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ventral node

Wednesday 7 March 2007

The establishment of left-right asymmetry in mammals is a good example of how multiple cell biological processes coordinate in the formation of a basic body plan.

The leftward movement of fluid at the ventral node, called nodal flow, is the central process in symmetry breaking on the left-right axis.

Nodal flow is autonomously generated by the rotation of cilia that are tilted toward the posterior on cells of the ventral node. These cilia are built by transport via the KIF3 motor complex.

How nodal flow is interpreted to create left-right asymmetry has been a matter of debate.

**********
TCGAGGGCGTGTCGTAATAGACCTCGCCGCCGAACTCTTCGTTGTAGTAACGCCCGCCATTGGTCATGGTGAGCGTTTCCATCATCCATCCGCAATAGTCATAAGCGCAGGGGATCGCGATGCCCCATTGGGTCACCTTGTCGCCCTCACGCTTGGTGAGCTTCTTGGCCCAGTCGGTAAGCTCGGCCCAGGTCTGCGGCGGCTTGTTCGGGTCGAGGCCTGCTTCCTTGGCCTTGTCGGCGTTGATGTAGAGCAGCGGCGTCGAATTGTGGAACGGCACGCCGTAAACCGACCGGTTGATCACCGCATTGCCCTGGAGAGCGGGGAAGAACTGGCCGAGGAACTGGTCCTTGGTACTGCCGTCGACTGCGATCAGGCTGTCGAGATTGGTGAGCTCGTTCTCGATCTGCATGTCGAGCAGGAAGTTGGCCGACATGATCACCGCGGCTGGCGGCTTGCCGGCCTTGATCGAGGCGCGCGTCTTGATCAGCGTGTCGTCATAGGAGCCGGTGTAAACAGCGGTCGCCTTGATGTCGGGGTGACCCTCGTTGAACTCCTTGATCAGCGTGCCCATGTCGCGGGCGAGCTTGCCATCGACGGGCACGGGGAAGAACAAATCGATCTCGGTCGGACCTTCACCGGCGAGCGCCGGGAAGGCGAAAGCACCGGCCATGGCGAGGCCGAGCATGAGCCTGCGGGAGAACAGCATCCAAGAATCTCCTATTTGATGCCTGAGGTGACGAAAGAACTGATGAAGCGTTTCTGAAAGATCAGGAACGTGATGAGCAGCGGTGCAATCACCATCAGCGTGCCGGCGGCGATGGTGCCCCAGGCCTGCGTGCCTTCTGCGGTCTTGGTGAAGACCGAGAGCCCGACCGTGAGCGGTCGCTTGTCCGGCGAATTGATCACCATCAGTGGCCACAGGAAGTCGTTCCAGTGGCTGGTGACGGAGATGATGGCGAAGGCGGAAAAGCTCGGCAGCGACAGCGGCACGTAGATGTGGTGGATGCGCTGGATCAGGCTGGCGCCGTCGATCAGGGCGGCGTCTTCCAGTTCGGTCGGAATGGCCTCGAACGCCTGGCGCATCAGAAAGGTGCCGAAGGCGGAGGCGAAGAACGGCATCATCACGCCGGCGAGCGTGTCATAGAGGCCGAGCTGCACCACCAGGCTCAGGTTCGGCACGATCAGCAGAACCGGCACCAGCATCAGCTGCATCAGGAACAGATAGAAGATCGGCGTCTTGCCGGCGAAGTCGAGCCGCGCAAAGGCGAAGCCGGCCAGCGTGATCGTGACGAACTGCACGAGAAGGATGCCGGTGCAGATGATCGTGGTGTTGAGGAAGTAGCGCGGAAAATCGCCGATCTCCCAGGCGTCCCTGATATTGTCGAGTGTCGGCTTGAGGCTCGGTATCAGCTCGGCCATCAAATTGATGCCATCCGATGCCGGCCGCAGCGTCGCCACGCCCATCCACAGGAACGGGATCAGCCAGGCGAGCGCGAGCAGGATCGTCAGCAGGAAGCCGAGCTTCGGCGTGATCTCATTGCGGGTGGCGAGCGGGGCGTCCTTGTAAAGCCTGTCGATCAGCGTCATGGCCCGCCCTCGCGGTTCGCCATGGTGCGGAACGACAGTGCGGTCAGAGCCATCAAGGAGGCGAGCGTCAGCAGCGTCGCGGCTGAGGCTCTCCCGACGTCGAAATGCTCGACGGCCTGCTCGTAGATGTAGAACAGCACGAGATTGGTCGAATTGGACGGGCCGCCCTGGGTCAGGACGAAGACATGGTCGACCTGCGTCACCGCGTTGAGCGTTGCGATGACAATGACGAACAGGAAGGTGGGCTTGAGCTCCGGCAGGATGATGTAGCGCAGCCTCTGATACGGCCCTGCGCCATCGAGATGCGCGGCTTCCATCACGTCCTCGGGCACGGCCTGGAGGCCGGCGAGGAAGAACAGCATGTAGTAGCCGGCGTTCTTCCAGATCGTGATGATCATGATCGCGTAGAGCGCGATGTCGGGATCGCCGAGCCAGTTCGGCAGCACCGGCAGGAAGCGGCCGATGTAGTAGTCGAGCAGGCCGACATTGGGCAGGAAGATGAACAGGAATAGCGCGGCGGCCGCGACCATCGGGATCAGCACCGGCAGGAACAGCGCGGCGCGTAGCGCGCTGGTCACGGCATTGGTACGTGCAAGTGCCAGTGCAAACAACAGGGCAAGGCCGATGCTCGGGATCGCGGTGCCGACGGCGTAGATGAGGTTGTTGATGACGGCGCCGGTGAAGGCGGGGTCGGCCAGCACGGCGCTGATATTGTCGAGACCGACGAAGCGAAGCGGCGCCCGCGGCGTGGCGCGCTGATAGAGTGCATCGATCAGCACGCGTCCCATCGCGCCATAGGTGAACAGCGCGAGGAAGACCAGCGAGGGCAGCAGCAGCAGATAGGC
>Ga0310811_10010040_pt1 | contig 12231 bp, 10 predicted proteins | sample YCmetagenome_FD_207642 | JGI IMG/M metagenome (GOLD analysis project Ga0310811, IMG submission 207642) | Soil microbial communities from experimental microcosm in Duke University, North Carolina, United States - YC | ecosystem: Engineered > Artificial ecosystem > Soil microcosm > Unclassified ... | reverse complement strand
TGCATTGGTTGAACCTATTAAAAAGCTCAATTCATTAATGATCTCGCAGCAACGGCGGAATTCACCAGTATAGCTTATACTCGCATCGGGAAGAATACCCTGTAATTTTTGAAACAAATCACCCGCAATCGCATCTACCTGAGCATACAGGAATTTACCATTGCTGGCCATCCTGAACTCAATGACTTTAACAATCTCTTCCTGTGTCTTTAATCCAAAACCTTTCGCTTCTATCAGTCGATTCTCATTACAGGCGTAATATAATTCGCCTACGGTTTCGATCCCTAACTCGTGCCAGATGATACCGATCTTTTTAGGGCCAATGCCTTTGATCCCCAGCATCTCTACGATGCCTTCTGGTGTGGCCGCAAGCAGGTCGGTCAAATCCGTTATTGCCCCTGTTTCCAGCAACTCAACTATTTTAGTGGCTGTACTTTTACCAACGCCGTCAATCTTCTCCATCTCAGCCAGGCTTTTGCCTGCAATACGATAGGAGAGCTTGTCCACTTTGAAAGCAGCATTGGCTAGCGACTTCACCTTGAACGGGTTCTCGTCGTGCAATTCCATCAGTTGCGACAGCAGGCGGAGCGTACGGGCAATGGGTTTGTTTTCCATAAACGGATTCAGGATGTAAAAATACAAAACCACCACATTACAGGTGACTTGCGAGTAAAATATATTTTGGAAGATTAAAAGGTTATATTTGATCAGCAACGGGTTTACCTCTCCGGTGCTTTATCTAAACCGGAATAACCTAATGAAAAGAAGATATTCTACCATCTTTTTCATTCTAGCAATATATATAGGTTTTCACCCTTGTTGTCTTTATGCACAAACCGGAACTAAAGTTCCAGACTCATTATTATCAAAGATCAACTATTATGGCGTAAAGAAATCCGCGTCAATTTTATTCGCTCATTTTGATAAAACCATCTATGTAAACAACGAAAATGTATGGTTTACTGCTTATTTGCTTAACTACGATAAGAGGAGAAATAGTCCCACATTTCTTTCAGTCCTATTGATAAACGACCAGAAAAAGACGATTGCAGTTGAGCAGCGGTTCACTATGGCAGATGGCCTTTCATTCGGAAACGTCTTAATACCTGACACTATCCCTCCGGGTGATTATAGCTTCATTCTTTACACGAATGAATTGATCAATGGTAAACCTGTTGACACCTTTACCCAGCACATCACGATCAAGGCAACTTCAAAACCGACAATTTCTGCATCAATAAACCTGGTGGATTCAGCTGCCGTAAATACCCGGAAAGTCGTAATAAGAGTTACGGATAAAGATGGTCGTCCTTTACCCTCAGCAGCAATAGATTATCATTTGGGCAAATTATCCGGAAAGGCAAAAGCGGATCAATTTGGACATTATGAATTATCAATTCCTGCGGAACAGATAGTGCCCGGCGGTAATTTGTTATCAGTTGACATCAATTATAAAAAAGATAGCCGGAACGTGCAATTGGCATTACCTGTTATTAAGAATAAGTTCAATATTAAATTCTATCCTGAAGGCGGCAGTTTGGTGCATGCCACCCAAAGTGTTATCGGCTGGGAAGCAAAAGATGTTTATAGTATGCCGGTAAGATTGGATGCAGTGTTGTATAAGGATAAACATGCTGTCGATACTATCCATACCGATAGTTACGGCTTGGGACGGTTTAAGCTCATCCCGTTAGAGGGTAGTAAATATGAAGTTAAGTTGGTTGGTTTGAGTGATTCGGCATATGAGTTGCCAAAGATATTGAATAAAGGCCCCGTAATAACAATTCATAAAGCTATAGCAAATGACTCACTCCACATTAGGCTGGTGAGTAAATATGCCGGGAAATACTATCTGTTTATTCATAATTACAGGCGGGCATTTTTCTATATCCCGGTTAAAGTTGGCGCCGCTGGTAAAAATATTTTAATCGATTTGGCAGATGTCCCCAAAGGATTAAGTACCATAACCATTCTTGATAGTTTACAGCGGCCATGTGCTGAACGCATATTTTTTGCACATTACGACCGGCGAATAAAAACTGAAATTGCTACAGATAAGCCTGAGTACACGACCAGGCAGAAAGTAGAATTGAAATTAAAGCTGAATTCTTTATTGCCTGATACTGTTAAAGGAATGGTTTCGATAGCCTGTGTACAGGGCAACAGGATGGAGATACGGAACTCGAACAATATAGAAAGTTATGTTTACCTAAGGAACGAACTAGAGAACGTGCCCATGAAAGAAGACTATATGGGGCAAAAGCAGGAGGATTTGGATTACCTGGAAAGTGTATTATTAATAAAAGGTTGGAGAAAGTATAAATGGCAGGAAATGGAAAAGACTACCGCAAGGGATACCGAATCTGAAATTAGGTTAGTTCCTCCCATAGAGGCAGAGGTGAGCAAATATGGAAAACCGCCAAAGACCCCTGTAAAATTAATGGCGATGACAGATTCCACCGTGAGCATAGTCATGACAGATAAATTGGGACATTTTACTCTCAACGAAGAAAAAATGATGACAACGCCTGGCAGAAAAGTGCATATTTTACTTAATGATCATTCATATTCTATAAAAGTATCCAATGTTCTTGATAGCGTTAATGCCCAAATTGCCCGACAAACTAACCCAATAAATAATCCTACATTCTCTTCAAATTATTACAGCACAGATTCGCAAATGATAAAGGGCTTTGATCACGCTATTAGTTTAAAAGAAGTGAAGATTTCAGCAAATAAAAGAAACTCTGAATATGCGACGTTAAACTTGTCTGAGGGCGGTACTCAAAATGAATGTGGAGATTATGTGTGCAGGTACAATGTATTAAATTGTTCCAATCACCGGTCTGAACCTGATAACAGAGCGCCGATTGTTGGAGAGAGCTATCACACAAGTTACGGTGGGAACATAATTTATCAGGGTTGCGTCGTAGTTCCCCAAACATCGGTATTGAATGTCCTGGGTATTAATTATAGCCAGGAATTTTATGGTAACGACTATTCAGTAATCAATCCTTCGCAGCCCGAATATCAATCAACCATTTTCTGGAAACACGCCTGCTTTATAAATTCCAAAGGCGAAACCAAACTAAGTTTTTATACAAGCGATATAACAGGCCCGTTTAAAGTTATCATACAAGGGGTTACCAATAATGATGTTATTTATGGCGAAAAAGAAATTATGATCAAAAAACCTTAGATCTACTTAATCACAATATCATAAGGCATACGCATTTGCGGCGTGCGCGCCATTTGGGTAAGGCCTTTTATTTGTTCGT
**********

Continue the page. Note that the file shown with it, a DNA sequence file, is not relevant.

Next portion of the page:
The leftward movement of membrane-sheathed particles, called nodal vesicular parcels (NVPs), may result in the activation of the non-canonical Hedgehog signaling pathway, an asymmetric elevation in intracellular Ca(2+) and changes in gene expression.

Three steps for L-R assymetry

- step 1: initial break of symetry
- step 2: asymmetric expression in LPM
- step 3: asymmetric organ morphogenesis

Pathology

Three steps for L-R assymetry and mutated gene in humans

- step 1: initial break of symetry: DNAI1, DNAH5, DNAH1 (LRD), INVS
- step 2: asymmetric expression in LPM: CFC1, LEFTYA, ACVR2B, CFC1-NODAL +/-,
- step 3: asymmetric organ morphogenesis

See also

- nodal flow

References

- Tian T, Meng AM. Nodal signals pattern vertebrate embryos. Cell Mol Life Sci. 2006 Mar;63(6):672-85. PMID: 16465442

- Hirokawa N, Tanaka Y, Okada Y, Takeda S. Nodal flow and the generation of left-right asymmetry. Cell. 2006 Apr 7;125(1):33-45. PMID: 16615888